A rhetorical question that most closely translates as 'Really' - without regard to gender, person, or number of the subject. Therefore, it could mean 'Is it'? 'Are you'? 'Is he'? 'Are they'? 'Is she'? 'Are we'?.

Originated in South Africa from the Afrikaans 'Is dit so''? 'Is that so'?. Other words derived from the source are 'Howzit''which means 'How are you'? 'How are things'? Used colloquially.

Another varient is 'Really'!-pronounced as 'reeely'!?

Ja Afrikaans word meaning 'Yes'. Used colloquially. Semi accepted into the English language.
Jaap/Jaapie Pronounced as 'yaap'. A word meaning an Afrikaans person. Usually derogative.

Means 'you don't say' or 'is that right'. Used colloquially.

When used to open a sentence as in 'Jislaaik man, are you crazy or what?!' or 'Jislaaik, is that so!' it is a sort of attention emphasis.

Jol Pronounced 'jawl'. South African colloquial slang word refering to having a good time and is used in any context. "I am going on a jol(party)." "I am having a jol(good time)."
Just now A reference to some time in the future but intended to imply a certain degree of imminence - it could be half and hour or two days from now. Used colloquially.

A South African colloquial slang word meaning 'naked' - from the Afrikaans word 'kaal' meaning naked and 'gat' meaning arse.
Kaalvoet A South African colloquial slang word meaning 'bare-footed' from the Afrikaans word 'kaal' meaning naked and 'voet' meaning foot.
Kak A South African slang word for 'unpleasant' or 'not so good' or 'sh*t'.
Klap Pronounced with a short 'u' sound. Afrikaans word for 'hit'. Used colloquially.
Kloof An Afrikaans word used for a ravine or small valley. Used colloquially and now accepted into the English language.
Kopje Pronounced and sometime spelt 'Koppie' ' Afrikaans term for a little hill. Used colloquially and now accepted into the English language.
Kos An Afrikaans word for 'food'. Used colloquially.
Kotch A South African colloquial slang word for 'vomit'.
Kus An Afrikaans word for 'coast/beach'. South African slang word meaning 'tired/exhausted'. Another word is 'zonked'.
Lanie Pronounced 'larney'. A Cape slang word meaning 'friend'. May also be colloquial.
Larney Posh, smart, high quality. Original South African colloquial word used in a derogative sense.
Lekker An Afrikaans word meaning 'nice' but used to describe anything good, enjoyable or pleasant. Colloquial. By adding an 's' to the word as in 'lekkers' turns the word into 'sweet/sweets'.
Lights out A South African slang phrase used when you pass out. As in "After being klapped for calling him a 'rock spider', little Johnny was completely lights out".
Lighty A South African slang word for a 'child'. Colloquial.
Long-drop toilet A toilet built over a deep pit in the ground, with a hole in the floor over which you squat.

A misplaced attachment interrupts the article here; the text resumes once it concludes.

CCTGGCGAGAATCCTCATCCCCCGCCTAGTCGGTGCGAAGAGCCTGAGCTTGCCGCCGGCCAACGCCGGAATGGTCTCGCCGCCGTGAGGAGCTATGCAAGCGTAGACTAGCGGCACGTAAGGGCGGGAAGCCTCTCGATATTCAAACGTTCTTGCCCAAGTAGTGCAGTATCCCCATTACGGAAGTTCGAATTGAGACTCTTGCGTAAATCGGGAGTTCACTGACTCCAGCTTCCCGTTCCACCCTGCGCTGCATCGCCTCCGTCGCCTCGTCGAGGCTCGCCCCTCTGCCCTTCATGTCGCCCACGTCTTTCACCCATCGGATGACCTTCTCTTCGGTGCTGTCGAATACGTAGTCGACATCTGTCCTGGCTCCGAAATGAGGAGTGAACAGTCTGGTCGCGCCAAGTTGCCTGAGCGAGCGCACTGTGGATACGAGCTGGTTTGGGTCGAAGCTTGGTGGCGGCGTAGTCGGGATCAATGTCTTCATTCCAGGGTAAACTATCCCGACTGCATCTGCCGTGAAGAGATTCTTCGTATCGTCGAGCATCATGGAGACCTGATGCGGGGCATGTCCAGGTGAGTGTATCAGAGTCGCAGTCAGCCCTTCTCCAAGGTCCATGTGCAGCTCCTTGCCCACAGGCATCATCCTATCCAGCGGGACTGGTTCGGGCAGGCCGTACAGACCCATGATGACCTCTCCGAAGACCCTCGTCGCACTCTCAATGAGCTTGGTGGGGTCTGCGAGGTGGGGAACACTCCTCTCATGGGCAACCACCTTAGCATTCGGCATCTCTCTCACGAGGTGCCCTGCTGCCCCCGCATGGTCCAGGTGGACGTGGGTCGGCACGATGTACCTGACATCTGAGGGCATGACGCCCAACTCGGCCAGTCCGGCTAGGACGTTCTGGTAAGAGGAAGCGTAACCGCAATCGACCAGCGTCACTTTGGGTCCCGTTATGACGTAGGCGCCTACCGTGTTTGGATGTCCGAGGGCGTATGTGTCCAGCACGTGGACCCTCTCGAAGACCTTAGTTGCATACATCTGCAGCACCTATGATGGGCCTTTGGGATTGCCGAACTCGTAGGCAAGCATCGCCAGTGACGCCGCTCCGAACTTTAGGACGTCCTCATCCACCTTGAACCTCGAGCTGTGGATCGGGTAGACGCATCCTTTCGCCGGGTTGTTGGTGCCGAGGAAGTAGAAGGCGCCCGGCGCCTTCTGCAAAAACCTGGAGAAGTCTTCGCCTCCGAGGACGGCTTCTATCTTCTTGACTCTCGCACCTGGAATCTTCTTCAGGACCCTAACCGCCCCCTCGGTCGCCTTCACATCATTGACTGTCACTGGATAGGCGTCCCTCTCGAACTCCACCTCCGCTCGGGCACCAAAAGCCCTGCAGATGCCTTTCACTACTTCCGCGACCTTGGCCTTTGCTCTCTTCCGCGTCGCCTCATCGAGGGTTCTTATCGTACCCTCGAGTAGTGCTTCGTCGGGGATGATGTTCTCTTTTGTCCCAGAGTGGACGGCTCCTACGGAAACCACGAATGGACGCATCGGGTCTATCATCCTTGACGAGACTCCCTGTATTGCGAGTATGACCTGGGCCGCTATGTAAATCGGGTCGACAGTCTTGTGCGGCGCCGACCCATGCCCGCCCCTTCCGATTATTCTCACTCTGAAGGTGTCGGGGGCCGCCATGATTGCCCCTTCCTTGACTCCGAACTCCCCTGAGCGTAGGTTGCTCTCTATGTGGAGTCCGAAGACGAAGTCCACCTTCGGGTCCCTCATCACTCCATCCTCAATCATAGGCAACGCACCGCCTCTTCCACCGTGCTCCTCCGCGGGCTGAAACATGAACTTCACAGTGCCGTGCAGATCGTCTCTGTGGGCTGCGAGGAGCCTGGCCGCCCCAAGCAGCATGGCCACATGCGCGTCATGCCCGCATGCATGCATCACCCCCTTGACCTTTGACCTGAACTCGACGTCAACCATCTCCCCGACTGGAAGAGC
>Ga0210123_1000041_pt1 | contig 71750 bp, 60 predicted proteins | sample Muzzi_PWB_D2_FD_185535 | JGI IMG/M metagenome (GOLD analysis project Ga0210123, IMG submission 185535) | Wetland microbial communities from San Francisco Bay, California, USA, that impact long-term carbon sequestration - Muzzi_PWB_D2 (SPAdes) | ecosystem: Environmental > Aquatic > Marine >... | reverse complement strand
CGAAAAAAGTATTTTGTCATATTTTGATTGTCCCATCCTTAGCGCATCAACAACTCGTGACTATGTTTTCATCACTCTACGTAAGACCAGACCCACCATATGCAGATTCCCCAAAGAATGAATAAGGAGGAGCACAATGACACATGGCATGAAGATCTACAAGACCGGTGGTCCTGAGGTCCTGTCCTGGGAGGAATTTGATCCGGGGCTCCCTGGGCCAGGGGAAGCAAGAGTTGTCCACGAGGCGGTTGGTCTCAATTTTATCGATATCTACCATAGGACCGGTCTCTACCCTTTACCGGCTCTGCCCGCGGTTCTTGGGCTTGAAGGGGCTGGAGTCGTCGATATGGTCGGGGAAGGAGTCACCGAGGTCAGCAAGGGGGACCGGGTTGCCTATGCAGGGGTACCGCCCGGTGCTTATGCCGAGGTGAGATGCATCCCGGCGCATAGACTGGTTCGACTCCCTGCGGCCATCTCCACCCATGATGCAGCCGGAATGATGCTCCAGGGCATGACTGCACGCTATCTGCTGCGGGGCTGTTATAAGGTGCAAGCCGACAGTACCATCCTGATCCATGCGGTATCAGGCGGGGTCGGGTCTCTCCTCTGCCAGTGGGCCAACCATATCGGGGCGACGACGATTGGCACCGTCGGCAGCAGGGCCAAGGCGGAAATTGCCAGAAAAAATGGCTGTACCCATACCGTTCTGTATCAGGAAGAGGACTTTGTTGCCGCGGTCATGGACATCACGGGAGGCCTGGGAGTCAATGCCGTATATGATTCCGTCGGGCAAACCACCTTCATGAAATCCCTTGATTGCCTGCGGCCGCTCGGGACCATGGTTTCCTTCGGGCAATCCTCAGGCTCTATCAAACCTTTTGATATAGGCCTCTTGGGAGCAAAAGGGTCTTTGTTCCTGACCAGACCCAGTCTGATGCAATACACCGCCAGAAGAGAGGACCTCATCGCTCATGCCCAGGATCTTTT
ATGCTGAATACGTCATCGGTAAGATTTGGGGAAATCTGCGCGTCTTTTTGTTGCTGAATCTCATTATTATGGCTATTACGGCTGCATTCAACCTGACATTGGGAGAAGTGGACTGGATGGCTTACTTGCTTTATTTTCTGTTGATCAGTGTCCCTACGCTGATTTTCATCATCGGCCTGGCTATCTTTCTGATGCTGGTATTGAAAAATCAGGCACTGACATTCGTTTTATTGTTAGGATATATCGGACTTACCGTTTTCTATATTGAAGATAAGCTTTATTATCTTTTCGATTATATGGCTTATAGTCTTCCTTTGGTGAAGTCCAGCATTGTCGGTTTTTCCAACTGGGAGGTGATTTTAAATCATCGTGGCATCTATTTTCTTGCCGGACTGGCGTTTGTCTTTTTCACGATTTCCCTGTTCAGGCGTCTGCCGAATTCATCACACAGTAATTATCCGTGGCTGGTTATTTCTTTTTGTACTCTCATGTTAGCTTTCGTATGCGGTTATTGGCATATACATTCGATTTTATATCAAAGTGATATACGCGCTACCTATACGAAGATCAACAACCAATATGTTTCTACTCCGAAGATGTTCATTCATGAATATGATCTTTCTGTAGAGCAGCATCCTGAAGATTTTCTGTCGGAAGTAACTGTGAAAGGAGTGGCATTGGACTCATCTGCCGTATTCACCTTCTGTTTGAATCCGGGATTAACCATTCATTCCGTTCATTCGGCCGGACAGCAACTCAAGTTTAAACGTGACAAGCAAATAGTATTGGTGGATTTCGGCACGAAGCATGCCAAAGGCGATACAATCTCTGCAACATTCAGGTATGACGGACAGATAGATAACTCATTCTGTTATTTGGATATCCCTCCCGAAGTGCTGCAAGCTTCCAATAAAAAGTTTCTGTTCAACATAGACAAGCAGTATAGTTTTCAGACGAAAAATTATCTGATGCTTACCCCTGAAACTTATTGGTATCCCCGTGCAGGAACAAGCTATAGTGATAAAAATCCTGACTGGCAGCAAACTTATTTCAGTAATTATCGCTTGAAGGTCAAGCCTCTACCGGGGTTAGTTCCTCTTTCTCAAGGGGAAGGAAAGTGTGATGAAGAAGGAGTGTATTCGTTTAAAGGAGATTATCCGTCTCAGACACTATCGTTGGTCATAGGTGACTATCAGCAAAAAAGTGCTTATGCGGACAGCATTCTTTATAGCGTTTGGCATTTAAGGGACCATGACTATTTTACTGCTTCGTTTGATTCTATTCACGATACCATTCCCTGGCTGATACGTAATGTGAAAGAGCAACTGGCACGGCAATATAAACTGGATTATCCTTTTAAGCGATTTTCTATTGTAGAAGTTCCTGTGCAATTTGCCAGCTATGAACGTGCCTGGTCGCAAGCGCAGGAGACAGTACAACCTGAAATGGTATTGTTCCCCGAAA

An old style "compost toilet" updated with a modern seat.

Pronounced as 'marcha'. Slang word for 'money'. Sarth Effrikan may also use the American term 'buck' or the Portuguese word 'dineiro'.  Colloquial.

I think 'macha' is the Mozambicanoword for money. Colloquial 

Mozambicano is a native/Portuguese franco linqua which is predominantly Portuguese, interspersed with native words but can also be predominantly native, interspersed with words of Portuguese.

It is only common to distinguish between the two (Porto-Mozambicano and Shangaan-iPorto) when referring to your predominant language as most people in Mozambique can speak both languages but prefer to use one or the other.

Make a plan 'Sort it out' - refers to anything from working through a complicated procedure to circumventing bureaucracy. Colloquial.
Mal Afrikaans word for 'mad'. Used in slang as in 'mad/crazy' or 'mad/angry'. Semi-colloquial.
Mazungu A native word for a white person. May or may not be derogative. May be heard colloquially.
Mif/Miffed A South African slang word meaning 'horrible'. But to say you are 'miffed' changes the expression - you are then really angry or annoyed about something.
Moer/Moere Pronounced as 'moorrr' and 'moorrra'. Afrikaans word meaning 'murder' - used colloquially as a term for a 'beating'. The 'R' must be rolled. Colloquial.
Mozzie A South African word for 'mosquito'. Colloquial.
Mtfan'/Mtfana/Umfan' A native word meaning 'boy'. Used colloquially when addressing either a child/young man who you don't know, or your mate.
Op pas

An Afrikaans word meaning 'watch out'. Used colloquially. A variant is 'Pas op' meaning 'beware'.
Ou/Outjie/Oke Original Afrikaans word meaning 'old'. Slang South African meaning 'a person' 'a man'. The word 'Outjie' is pronounced as 'Oukie' and in slang means the same. Colloquial.
Panga A colloquial word for an implement used for hacking thick undergrowth or jungle-type vegetation.


Panga (right)   Massai Warrior Knife (left)  Somali Warrior Spear (centre)

Picannini Fanagalo word meaning 'small'. Derived from the Portuguese or Spanish word for small ie 'pequeno'. A derogatory term for an African child. A variant 'pekkie' is a derogatory word for any African person - originated in the Eastern Cape. Not the same as 'pakkie' which is the derogatory word for an Asian person.